The Rental Show: From “Experiment” to World-leading Show

TSNN Logo(I wrote this article for TSNN.com and it was originally published as part of their 20th Anniversary series of historic show profiles – Reprinted with permission.)

Photo courtesy ARA/The Rental Show (from the 1968 show)

Photo courtesy ARA/The Rental Show (from the 1968 show)

What began as an experiment in the 1950s to see how American Rental Association (ARA) members and rental store owners would respond has now become the largest equipment rental trade show in the world.

It all started in January 1956, when 29 rental operators gathered in a Kansas City, Mo., restaurant for their first Annual Meeting. January was chosen because it was the slow season for rental business, and members could more easily be away from their stores.

The following year, the meeting expanded to include a trade show with eight exhibitors and about 100 attendees in an Omaha, Neb., hotel. Exhibits were set up in hotel rooms with beds removed, while nearby meeting rooms held sessions on newspaper advertising, accounting controls, and procurement.

The 1958 show in Denver saw a significant increase in both attendance (around 300) and exhibits (41). Registration cost $7.50 for members and $12.50 for non-members.

By the time of the 10th annual convention in Washington, DC in 1966, there were more than 180 exhibitors and approximately 1,500 attendees. It was one of the 10 largest in the U.S. in terms of space that year.

The first time the event was held in a convention center was the 1969 show in Las Vegas. There were 200 exhibitors, including 11 outdoors. A new “mini-theater” was added where attendees could watch movies on equipment maintenance and operations.

Photo courtesy ARA/The Rental Show (from the 1996 show)

Photo courtesy ARA/The Rental Show (from the 1996 show)

The 25th annual convention in 1981 in Las Vegas had one of the highest turnouts in ARA history, even in the shadow of both a poor economy and the tragic fire at the MGM Grand (the headquarters hotel) only two months before.

In 1986, the show floor was divided into five areas: Party/Medical/Exercise, In and Around the Home, Light Contractor, Heavy Construction/Industrial, and Service. In 2003, the “Rental Product Premiere” featured 34 new products in a movie premiere-type setting. The convention officially became known as The Rental Show in 2004.

The Rental Show has a long history of connections to famous people. In 1959, President Dwight Eisenhower sent greetings via telegram from the White House for the show in Kansas City. President Lyndon Johnson did the same when the show was held in Fort Worth in 1964. Chicago Mayor Richard Daley attended the breakfast in 1962. Singers Helen Reddy and Ray Charles, comedian Danny Gans, and actress Kim Hunter have all played a part in the event over the years. Barbara Bush was keynote speaker at the 50th event in Orlando in 2006.

George Gallup Jr., president of the Gallup Organization, gave the closing address at the convention in Phoenix in 1977. His presentation included results of a Gallup Poll on the equipment rental industry.

Photo courtesy of ARA/The Rental Show (from the 6oth Anniversary show)

Photo courtesy of ARA/The Rental Show (from the 6oth Anniversary show)

Over the past six decades, the convention has grown and changed – much like the rental industry itself. “In the mid-1950s, when ARA was founded and the convention began, rental equipment consisted of all kinds of tools, tractors, beds, baby equipment, home medical equipment, and party items, and most rental stores carried all those items,” said Christine Coleman, ARA director of marketing.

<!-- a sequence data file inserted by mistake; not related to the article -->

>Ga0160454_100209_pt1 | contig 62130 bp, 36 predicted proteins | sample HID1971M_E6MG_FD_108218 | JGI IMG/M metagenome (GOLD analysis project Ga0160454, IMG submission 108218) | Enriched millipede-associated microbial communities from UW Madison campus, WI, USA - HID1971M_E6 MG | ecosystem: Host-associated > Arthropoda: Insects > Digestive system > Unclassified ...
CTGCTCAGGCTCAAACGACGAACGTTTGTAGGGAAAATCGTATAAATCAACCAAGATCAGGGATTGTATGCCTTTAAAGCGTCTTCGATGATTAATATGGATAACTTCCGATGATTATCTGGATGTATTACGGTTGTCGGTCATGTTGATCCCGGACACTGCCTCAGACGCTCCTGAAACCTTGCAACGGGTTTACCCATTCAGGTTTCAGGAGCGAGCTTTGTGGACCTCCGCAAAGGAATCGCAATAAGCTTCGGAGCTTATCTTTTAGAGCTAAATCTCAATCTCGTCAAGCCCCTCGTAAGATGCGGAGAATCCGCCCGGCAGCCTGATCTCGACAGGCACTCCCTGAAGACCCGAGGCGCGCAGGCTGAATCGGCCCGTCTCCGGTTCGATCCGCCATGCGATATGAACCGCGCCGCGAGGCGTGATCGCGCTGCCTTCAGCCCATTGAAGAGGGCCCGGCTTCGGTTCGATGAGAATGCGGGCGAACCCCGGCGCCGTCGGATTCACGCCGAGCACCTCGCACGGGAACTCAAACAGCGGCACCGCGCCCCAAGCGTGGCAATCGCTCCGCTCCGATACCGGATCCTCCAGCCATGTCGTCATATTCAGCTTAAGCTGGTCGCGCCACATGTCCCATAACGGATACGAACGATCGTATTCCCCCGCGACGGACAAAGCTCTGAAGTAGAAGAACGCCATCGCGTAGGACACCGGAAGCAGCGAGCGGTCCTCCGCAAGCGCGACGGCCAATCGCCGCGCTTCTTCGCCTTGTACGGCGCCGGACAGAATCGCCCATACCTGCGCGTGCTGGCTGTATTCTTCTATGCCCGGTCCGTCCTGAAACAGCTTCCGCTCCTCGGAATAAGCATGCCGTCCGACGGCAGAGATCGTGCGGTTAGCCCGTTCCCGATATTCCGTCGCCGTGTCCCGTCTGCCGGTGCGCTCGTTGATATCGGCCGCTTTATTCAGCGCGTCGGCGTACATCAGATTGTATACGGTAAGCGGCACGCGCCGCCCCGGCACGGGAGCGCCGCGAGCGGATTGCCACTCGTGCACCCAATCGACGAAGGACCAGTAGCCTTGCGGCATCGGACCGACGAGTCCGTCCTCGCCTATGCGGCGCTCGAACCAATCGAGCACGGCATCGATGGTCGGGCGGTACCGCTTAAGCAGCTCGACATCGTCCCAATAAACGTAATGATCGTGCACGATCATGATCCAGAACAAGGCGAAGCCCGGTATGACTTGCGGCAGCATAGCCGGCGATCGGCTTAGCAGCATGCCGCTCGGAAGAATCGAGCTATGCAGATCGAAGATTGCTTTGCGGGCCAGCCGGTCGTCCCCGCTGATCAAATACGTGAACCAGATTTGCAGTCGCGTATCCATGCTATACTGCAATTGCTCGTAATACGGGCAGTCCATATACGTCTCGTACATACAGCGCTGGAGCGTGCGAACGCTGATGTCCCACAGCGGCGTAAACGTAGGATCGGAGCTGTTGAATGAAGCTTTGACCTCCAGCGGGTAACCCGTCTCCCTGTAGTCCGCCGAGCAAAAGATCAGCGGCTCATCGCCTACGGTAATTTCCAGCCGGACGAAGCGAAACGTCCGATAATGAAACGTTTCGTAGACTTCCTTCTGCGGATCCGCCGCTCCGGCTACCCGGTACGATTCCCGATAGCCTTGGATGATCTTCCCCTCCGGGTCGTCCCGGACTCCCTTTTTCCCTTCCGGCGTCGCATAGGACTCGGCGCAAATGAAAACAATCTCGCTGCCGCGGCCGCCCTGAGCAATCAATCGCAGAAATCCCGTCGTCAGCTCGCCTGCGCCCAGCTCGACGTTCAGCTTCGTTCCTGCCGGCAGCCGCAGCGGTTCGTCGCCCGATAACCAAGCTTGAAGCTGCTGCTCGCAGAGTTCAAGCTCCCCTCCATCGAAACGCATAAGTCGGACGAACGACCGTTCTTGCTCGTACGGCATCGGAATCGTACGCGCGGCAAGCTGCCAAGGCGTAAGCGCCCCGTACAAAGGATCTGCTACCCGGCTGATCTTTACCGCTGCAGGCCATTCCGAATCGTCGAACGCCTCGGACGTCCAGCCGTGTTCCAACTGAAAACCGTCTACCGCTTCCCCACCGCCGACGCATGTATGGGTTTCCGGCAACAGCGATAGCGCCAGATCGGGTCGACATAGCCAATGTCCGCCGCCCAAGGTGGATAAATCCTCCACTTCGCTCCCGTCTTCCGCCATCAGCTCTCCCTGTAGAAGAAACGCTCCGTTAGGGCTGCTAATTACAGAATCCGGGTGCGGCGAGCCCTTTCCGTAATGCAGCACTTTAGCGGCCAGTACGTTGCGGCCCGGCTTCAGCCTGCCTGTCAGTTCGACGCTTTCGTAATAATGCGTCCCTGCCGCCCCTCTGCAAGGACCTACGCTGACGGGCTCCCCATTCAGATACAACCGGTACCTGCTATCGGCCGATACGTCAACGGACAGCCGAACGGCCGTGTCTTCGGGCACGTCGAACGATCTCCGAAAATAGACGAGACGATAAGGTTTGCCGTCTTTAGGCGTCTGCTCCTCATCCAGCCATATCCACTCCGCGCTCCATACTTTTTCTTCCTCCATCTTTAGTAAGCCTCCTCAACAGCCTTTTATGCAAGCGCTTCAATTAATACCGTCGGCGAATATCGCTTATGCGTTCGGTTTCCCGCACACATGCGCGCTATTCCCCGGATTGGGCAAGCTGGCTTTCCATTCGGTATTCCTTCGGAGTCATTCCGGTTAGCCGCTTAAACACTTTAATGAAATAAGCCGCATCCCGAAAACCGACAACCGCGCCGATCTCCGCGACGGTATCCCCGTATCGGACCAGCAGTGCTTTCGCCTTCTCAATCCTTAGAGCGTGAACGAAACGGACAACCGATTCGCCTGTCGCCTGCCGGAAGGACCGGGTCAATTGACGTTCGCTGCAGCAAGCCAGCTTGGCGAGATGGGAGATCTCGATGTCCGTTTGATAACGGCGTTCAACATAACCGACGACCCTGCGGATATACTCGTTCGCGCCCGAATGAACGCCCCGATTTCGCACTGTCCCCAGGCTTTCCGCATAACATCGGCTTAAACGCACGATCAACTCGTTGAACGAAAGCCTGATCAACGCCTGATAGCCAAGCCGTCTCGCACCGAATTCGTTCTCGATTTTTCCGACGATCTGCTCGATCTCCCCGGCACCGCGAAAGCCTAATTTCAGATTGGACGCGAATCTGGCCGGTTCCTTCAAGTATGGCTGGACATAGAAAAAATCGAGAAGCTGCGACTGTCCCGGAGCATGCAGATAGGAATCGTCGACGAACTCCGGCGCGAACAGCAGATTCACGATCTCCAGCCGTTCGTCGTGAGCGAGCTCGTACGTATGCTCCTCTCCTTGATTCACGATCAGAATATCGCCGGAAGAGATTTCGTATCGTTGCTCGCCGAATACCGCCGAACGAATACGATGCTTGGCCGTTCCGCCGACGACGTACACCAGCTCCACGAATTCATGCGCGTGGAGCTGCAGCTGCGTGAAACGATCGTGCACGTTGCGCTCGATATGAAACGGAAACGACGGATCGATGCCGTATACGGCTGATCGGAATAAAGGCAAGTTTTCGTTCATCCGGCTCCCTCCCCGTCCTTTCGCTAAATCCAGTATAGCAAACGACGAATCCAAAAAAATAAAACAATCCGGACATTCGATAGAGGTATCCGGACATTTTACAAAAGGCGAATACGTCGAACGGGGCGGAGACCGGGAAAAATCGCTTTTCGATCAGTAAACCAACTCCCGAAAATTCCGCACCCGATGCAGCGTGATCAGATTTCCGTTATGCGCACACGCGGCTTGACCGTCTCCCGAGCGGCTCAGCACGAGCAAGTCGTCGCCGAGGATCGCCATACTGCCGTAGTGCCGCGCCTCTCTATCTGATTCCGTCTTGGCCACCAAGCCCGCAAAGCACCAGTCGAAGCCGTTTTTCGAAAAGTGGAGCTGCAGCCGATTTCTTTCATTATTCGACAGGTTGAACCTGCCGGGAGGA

She added, “Today there’s more specialization, with some rental stores just offering construction equipment or party/special event items. The general rental store is still out there too, just not as common as it used to be.”

But what hasn’t changed is the three core reasons for meeting: to view and purchase new products, gain rental-specific education, and to meet and connect with rental peers. Coleman attributes the show’s growth and success to continued support from ARA members and exhibitors.

“We have many long-term and very loyal exhibitors – over 25 companies have exhibited for 50 or more years,” Coleman said. Clarke, a floor care equipment manufacturer, has exhibited at every show, and Ground Hog has showcased their construction equipment for 59 years.

Photo courtesy ARA/The Rental Show (from the 2016 show)

Photo courtesy ARA/The Rental Show (from the 2016 show)

The 60th anniversary event earlier this year featured “ARA’s Route 66”, with historical displays of association presidents, Rental Hall of Fame members, and convention locations. There were also six decade-specific videos, each with show photos and relevant music. (www.therentalshow.com/Videos)

The 2016 edition of The Rental Show in Atlanta attracted 665 exhibitors and 11,412 attendees from more than 40 countries. The 2015 show was ranked as #72 on the TSNN Top 250 U.S. Trade Shows list.

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Marlys Arnold

With experiences as both an exhibitor and a show organizer, Marlys Arnold has a unique perspective on trade show exhibiting. As an exhibit marketing strategist, she travels the country consulting and training on how to create experiential exhibits that produce significantly higher numbers of qualified leads. She’s led workshops for events ranging from local consumer expos to some of the largest trade shows in the U.S. She hosts the Trade Show Insights blog/podcast, and is the author of Build a Better Trade Show Image, the Exhibitor Education Manifesto, and the ExhibitorEd Success System. She’s also the founder of the Exhibit Marketers Café, an online education community. To request an “Extra Shot of Exhibit Success” go to www.ExhibitMarketersCafe.com.